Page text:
what is there to see?

In his written interviews, Warhol often ceded control completely to the interviewer. A prominent example of this is his most quoted interview, Gretchen Berg’s 1966 text “Andy Warhol: My True Story.” It’s popularity may be due in part to its exceptional coherence. Berg edited her questions out and wrote the whole thing as one, long meditation and stream of consciousness. In one section, Warhol describes his feelings about interviews:

It’s not that I don’t like to speak about myself, it’s that there really isn’t anything to say about me. I don’t talk very much or say very much in interviews; I’m not really saying anything now. If you want to know all about Andy Warhol, just look at the surface: of my paintings and films and me, and there I am. There’s nothing behind it. I don’t feel my position as an accepted artist is precarious in any way, the changing trends in art don’t frighten me, it really just doesn’t make any difference; if you feel you have nothing to lose, then there is nothing to be afraid of and I have nothing to lose.

At the end of this excerpt, Warhol denies any vulnerability. But it is hard to tell whether he is telling the truth at this point, he is just in denial, or we are hearing Berg’s perspective. The tone of this interview is unique amongst Warhol’s interviews. He comes across as remarkably sincere and real, which makes me question how much of this interview, which Berg admits to having written partly from memory, was her own invention.

Richard Avedon, Andy Warhol, Artist, New York, August 20, 1969

As Hal Foster writes in his essay “Death in America,” we make the Warhol we need or get the Warhol we deserve. In fact, the cumulative effect of reading Kenneth Goldsmith’s book of Warhol interviews is confusion as to who Warhol actually was. As the book’s title implies, one mostly ends up seeing oneself reflected in whatever position one takes on the artist. For instance, I like to see him as a theoretical thinker, cool, ironic, and anti-establishment. However, I have read enough about Warhol to know that I could come up with just as much evidence that he was an idiot savant, painfully self-conscious, and politically conservative. Perhaps this is not as odd as it might seem. For don’t we all contain contradictions or multitudes? Yet it is still remarkable that Warhol’s interviews contain such far-ranging commentary and opinions almost in spite of his evasive techniques.

It gives me pause when I think of extracting a quote from Warhol for my own writings. Take for example, Foster’s interpretation of a quote from the Berg interview:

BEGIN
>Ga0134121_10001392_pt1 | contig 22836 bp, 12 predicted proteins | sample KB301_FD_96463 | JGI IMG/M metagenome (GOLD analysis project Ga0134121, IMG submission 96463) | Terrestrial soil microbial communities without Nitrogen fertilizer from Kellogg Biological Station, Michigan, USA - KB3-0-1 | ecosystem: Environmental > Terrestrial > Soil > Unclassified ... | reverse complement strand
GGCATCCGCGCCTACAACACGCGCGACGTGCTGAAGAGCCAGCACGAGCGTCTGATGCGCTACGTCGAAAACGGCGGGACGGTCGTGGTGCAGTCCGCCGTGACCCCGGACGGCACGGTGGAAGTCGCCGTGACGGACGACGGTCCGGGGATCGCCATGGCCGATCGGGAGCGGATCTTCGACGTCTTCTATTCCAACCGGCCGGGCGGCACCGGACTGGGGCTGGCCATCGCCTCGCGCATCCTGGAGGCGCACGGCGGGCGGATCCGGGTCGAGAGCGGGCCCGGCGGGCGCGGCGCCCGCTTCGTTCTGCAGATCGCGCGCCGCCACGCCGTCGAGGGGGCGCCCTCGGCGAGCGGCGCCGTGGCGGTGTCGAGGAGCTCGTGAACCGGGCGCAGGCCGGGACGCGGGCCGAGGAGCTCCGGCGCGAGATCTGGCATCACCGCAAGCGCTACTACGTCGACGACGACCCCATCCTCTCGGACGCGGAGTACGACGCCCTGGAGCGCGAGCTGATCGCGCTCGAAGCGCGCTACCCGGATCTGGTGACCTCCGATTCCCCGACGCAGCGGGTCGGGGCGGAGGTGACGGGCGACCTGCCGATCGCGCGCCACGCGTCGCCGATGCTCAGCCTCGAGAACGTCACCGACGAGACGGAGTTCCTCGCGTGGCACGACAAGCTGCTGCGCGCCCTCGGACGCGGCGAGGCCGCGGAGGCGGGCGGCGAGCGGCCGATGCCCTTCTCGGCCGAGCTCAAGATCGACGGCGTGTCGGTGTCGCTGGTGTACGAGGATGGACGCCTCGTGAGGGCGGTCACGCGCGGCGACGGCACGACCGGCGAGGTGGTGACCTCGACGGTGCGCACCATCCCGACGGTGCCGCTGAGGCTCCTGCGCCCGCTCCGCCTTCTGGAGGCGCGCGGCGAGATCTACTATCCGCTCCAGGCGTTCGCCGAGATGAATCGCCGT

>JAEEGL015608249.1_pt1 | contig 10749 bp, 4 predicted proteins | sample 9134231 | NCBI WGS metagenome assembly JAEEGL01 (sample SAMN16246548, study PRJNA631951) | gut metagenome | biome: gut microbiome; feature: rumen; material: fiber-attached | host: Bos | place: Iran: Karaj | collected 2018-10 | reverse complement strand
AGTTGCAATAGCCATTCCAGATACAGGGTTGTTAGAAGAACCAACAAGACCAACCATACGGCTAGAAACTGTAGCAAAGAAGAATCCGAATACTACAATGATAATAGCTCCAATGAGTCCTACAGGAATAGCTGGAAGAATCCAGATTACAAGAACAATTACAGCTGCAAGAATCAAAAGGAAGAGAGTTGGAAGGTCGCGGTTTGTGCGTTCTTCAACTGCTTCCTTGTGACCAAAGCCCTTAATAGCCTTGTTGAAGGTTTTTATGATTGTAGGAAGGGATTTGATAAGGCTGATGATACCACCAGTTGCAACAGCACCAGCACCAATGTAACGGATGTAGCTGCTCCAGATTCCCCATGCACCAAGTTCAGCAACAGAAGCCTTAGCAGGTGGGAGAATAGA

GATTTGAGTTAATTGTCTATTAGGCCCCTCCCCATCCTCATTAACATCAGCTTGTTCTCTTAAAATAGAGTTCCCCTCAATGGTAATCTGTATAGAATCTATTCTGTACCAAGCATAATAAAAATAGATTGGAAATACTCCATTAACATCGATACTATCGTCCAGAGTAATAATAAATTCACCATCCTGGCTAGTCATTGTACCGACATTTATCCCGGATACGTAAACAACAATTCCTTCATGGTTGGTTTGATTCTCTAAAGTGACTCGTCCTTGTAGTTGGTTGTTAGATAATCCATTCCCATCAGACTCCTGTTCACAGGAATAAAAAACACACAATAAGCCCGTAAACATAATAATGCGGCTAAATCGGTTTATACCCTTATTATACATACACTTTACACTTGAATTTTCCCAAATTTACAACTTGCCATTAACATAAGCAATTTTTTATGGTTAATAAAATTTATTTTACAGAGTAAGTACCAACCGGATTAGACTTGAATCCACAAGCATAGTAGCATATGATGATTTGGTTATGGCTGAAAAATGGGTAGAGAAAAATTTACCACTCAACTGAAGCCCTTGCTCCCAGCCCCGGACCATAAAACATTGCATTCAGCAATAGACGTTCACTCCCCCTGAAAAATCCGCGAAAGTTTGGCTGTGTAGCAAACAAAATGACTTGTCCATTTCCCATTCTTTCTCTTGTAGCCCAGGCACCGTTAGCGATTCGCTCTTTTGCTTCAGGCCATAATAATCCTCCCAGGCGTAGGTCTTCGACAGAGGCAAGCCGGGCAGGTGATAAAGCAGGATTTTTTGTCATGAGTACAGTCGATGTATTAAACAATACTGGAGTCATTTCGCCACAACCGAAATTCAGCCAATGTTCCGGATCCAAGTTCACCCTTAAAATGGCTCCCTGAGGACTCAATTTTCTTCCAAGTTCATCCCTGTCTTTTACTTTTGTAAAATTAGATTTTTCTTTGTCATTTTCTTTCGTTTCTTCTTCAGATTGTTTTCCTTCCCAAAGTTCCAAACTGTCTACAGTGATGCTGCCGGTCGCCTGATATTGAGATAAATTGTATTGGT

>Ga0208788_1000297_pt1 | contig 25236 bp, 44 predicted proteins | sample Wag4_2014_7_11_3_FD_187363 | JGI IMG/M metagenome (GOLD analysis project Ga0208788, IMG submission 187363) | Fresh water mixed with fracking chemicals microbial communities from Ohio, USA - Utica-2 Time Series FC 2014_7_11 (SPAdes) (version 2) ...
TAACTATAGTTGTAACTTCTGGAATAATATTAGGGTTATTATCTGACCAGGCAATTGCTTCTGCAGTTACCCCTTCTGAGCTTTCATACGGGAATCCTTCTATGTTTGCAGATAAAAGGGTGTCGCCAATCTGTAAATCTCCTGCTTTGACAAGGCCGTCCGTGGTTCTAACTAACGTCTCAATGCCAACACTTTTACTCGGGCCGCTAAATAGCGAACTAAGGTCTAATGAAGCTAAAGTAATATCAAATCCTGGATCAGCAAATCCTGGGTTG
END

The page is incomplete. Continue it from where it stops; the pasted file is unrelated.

“It’s just like taking the outside and putting it on the inside,” he [Warhol] once said of Pop in general, “or taking the inside and putting it on the outside.” This is cryptic, but it does suggest a new relay between private fantasy and public reality as both an object and an operation in Pop.

In the context of the Berg interview, the same quote from Warhol has a similar meaning but a very different tone:

I don’t think Pop Art is on the way out, people are still going to it and buying it but I can’t tell you what Pop Art is: it’s too involved; it’s just taking the outside and putting it on the inside or taking the inside and putting it on the outside, bringing the ordinary objects into the home. Pop Art is for everyone.

Given Warhol’s evasive interview techniques, it would seem ridiculous to question which author had the most real or authentic interpretation of Warhol, Foster or Berg. Yet to some extent, all writers seek to put into words a perspective on an artist that is true to who they are and what they are about. This is the reason to come back to the artist’s quote, to hear from the artist directly what they think.

There is something uncanny about quoting Warhol. More than with any other artist, I hesitate to extrapolate a quote, not necessarily because I question the authenticity of his interviews, but rather, in quoting them, I feel myself implicated in a ruse. More than that, I feel exposed, like someone is looking at me looking at an interviewer looking at Warhol. It is almost like the Droste effect of holding a mirror up to a mirror. Or as Warhol once said:

People are always calling me a mirror and if a mirror looks into a mirror what is there to see?

also by Rachel Hooper

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